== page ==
• The establishment of strong, reciprocal, international, interagency and public-private partnerships is essential to ensure all stakeholders are engaged in the stewardship of valuable data assets. Transition plans, addressing issues such as media, stewardship and standards, will be developed for valuable data assets, to protect data and assure minimal disruption to the community during transition periods.
  • Mechanisms will be created to share data stewardship best practices between nations, communities, organizations and individuals. In light of legal, ethical and national security concerns associated with certain types of data, mechanisms essential to the development of both statistical and technical ways to protect privacy and confidentiality will be supported.

A. A Coherent Organizational Framework - Data Collections and Managing Organizations

To date, challenges associated with effective stewardship and preservation of scientific data have been more tractable when addressed through communities of practice that may derive support from a range of sources. For example, NSF supports the Incorporated Research Institutions for Seismology (IRIS) consortium to manage seismology data. Jointly with NIH and DOE, the agency supports the Protein Data Bank to manage data on the three-dimensional structures of proteins and nucleic acids. Multiple agencies support the University Consortium for Atmospheric Research, an organization that has provided access to atmospheric and oceanographic data sets, simulations, and outcomes extending back to the 1930s through the National Center for Atmospheric Research.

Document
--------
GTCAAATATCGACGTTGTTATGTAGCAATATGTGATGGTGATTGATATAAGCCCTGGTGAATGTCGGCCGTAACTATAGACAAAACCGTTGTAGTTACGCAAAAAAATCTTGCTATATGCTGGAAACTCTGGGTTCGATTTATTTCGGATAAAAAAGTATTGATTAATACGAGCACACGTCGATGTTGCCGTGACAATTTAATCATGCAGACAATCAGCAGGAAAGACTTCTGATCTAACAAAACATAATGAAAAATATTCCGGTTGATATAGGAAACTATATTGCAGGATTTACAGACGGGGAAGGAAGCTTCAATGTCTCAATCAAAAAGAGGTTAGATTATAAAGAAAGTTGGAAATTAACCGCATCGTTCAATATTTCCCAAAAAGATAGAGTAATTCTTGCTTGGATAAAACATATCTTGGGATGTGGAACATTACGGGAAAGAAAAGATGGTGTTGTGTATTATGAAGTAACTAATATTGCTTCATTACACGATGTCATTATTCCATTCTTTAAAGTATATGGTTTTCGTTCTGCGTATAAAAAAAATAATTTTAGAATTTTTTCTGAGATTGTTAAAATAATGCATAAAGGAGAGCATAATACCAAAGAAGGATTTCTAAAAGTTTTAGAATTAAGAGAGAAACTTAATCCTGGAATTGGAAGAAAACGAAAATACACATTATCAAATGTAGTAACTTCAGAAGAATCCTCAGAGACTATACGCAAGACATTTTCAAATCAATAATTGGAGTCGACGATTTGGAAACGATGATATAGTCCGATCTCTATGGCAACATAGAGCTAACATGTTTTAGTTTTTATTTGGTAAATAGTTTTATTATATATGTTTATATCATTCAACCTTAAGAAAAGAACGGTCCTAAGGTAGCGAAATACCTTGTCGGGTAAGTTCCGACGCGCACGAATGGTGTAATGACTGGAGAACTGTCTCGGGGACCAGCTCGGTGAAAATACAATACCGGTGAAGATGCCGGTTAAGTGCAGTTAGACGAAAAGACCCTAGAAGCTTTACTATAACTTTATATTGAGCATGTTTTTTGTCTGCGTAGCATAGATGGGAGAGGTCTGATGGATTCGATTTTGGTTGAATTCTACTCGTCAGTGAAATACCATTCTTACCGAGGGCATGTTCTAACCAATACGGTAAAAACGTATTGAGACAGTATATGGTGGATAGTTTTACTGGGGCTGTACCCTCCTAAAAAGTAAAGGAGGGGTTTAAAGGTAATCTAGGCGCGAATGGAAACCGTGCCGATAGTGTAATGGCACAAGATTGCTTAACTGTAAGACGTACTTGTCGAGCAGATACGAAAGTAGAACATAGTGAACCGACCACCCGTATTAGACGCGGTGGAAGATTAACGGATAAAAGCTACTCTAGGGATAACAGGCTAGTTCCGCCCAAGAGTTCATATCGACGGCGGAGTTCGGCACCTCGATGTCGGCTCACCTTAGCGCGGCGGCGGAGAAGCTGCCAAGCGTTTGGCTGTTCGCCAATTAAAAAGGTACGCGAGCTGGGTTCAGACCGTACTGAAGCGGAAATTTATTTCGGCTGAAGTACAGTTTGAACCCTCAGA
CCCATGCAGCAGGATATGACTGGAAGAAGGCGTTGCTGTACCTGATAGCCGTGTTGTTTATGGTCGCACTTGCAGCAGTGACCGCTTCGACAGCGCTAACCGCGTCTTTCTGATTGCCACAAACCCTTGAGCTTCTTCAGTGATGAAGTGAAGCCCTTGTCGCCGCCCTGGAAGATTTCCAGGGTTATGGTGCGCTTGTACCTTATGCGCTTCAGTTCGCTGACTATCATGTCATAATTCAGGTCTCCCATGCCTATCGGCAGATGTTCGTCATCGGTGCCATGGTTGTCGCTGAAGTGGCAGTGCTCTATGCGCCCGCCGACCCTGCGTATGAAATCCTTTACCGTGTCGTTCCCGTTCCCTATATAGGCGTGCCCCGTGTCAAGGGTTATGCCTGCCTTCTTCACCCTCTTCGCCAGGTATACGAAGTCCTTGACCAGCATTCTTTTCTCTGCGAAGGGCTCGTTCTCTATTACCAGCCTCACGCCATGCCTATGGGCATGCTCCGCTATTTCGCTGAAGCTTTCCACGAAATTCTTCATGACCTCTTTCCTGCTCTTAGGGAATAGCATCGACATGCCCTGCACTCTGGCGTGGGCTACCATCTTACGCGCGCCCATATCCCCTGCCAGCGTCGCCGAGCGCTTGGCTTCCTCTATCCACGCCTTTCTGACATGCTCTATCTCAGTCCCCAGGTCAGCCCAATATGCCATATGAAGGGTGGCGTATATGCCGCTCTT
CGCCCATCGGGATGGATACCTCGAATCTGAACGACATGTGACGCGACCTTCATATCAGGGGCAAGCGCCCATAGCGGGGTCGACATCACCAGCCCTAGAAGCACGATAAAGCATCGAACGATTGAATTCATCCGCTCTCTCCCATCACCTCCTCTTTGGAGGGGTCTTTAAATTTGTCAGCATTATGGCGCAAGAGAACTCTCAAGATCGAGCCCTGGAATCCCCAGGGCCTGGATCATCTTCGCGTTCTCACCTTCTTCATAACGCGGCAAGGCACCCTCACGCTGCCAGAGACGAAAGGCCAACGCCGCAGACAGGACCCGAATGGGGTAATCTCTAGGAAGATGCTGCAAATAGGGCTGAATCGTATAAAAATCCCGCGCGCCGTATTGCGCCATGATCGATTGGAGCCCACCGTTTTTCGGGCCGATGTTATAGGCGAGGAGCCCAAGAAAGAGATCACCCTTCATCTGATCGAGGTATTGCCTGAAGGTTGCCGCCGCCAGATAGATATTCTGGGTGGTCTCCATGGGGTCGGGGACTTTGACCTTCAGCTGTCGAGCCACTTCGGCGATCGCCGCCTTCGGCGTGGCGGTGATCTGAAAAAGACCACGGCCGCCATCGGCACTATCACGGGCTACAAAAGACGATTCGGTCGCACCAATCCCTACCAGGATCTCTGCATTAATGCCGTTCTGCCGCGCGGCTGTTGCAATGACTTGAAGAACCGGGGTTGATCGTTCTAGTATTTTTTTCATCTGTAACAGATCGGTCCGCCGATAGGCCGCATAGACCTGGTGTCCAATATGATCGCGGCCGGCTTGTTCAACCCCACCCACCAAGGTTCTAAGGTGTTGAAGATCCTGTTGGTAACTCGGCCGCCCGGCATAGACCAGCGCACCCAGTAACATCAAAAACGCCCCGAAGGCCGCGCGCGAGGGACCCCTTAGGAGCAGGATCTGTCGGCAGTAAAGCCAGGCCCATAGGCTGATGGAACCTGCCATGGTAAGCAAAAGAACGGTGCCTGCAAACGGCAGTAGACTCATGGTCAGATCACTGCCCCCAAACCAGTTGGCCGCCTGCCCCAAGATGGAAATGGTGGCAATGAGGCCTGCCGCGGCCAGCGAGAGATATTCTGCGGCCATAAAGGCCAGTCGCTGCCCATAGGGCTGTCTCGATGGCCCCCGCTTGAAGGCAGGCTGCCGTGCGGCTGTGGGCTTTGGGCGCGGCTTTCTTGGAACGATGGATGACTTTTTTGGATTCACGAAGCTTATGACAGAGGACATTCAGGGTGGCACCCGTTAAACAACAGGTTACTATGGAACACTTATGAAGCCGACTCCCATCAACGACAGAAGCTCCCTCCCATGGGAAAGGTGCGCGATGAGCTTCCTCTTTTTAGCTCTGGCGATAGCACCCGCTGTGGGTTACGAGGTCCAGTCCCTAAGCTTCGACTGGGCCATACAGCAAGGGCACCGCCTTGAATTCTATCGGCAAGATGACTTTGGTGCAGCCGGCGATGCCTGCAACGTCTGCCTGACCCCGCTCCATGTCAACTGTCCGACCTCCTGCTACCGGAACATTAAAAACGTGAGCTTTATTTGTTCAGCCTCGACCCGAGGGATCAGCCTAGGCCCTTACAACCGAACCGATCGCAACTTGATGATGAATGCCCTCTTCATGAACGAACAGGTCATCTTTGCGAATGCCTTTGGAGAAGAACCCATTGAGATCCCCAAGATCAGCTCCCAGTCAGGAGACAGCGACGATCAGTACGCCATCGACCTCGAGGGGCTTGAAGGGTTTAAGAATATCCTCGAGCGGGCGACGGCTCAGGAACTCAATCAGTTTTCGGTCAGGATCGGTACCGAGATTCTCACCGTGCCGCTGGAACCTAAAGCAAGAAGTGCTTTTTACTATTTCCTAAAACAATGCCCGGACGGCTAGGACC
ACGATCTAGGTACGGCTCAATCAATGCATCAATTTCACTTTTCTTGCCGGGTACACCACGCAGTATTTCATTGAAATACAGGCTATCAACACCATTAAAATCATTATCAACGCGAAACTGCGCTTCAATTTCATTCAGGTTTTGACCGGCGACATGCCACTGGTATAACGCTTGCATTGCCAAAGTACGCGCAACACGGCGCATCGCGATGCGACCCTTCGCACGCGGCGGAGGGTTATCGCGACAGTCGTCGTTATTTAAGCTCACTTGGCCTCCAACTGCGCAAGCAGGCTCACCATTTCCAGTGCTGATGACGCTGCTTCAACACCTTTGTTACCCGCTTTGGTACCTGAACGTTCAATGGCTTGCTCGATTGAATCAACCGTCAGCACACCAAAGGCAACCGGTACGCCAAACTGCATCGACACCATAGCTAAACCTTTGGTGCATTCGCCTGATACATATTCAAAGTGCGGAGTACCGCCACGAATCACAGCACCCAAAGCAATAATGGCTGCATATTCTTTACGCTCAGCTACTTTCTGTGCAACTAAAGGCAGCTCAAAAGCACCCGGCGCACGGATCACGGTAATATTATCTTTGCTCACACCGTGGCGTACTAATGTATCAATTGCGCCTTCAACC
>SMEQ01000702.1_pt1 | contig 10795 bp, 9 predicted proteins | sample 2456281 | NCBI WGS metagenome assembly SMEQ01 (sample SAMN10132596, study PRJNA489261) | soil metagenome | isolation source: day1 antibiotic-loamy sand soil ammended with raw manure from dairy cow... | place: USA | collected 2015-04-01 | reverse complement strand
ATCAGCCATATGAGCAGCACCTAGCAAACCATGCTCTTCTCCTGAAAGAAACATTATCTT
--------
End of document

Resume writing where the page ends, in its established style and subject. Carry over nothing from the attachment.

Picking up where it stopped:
Existing collections and managing organization models reflect differences in culture and practice within the science and engineering community. As community proxies, data collections and their managing organizations can provide a focus for the development and dissemination of appropriate standards for data and metadata content and format, guided by an appropriate communitydefined governance approach. This is not a static process, as new disciplinary fields and approaches, data types, organizational models and information strategies inexorably emerge. This is discussed in detail in the Long-Lived Digital Data Collections report of the National Science Board. Since data are held by many federal agencies, commercial and non-profit organizations, and international entities, NSF will foster the establishment of interagency, public-private and international consortia charged with providing stewardship for digital data collections to promote interoperability across data collections. The agency will work with the broad community of science and engineering producers, managers, scientists and users to develop a common conceptual framework. A full range of mechanisms will be used to identify and build upon common ground across domain communities and managing organizations, engaging all stakeholders. Activities will include: the support of new projects; development and implementation of evaluation and assessment criteria that, among other things, reveal lessons learned across communities; support of community and intercommunity workshops; and the development of strong partnerships with other stakeholder organizations. Stakeholders in these activities include data authors, data managers, data scientists and engineers, and data users representing a diverse range of communities and organizations, including universities and research libraries, government agencies, content management organizations and data centers, and industry. To identify and promote lessons learned across managing organizations, NSF will continue to promote the coalescence of appropriate collections with overlapping interests, approaches and services. This reduces data-driven fragmentation of science and engineering domains. Progress is already being made in some areas. For example, NSF has been working with the environmental science and engineering community to promote collaboration across disciplines ranging from ecology and hydrology to environmental engineering. This has resulted in the emergence of common cyberinfrastructure elements and new interdisciplinary science and engineering opportunities.